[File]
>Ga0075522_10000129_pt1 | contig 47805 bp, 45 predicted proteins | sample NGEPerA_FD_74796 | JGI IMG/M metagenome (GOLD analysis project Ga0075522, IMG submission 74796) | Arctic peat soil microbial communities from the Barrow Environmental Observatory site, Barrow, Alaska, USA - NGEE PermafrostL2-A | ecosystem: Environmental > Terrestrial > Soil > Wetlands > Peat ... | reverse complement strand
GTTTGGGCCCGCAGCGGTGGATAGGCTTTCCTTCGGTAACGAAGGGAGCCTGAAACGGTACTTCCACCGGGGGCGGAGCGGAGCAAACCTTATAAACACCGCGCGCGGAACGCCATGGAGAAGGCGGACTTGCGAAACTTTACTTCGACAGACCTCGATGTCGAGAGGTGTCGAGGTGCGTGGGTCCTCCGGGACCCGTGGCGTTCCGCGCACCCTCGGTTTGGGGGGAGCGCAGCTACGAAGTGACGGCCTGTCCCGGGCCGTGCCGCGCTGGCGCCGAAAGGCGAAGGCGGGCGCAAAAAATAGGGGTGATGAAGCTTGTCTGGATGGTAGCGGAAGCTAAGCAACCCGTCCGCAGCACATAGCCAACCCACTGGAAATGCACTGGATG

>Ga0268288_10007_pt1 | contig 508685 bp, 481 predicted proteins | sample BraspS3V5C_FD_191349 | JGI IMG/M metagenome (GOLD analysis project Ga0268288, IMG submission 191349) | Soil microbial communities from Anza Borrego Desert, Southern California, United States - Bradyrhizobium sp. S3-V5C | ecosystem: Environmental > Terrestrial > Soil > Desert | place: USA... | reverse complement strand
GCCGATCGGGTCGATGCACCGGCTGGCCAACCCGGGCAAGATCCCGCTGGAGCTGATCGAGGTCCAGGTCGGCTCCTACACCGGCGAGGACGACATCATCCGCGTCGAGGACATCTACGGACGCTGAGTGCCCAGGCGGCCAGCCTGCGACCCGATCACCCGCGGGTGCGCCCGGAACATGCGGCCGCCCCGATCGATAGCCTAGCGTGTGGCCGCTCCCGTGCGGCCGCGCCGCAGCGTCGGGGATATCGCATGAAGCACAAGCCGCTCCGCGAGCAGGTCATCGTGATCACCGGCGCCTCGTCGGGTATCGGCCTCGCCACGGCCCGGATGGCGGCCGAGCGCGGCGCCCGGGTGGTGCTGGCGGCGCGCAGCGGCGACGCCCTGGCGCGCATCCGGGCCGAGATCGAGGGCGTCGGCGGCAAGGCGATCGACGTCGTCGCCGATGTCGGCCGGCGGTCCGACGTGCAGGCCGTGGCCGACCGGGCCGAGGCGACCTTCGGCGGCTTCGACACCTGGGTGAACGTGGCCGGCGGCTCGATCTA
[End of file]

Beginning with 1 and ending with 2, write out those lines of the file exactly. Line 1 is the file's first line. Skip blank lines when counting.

>Ga0075522_10000129_pt1 | contig 47805 bp, 45 predicted proteins | sample NGEPerA_FD_74796 | JGI IMG/M metagenome (GOLD analysis project Ga0075522, IMG submission 74796) | Arctic peat soil microbial communities from the Barrow Environmental Observatory site, Barrow, Alaska, USA - NGEE PermafrostL2-A | ecosystem: Environmental > Terrestrial > Soil > Wetlands > Peat ... | reverse complement strand
GTTTGGGCCCGCAGCGGTGGATAGGCTTTCCTTCGGTAACGAAGGGAGCCTGAAACGGTACTTCCACCGGGGGCGGAGCGGAGCAAACCTTATAAACACCGCGCGCGGAACGCCATGGAGAAGGCGGACTTGCGAAACTTTACTTCGACAGACCTCGATGTCGAGAGGTGTCGAGGTGCGTGGGTCCTCCGGGACCCGTGGCGTTCCGCGCACCCTCGGTTTGGGGGGAGCGCAGCTACGAAGTGACGGCCTGTCCCGGGCCGTGCCGCGCTGGCGCCGAAAGGCGAAGGCGGGCGCAAAAAATAGGGGTGATGAAGCTTGTCTGGATGGTAGCGGAAGCTAAGCAACCCGTCCGCAGCACATAGCCAACCCACTGGAAATGCACTGGATG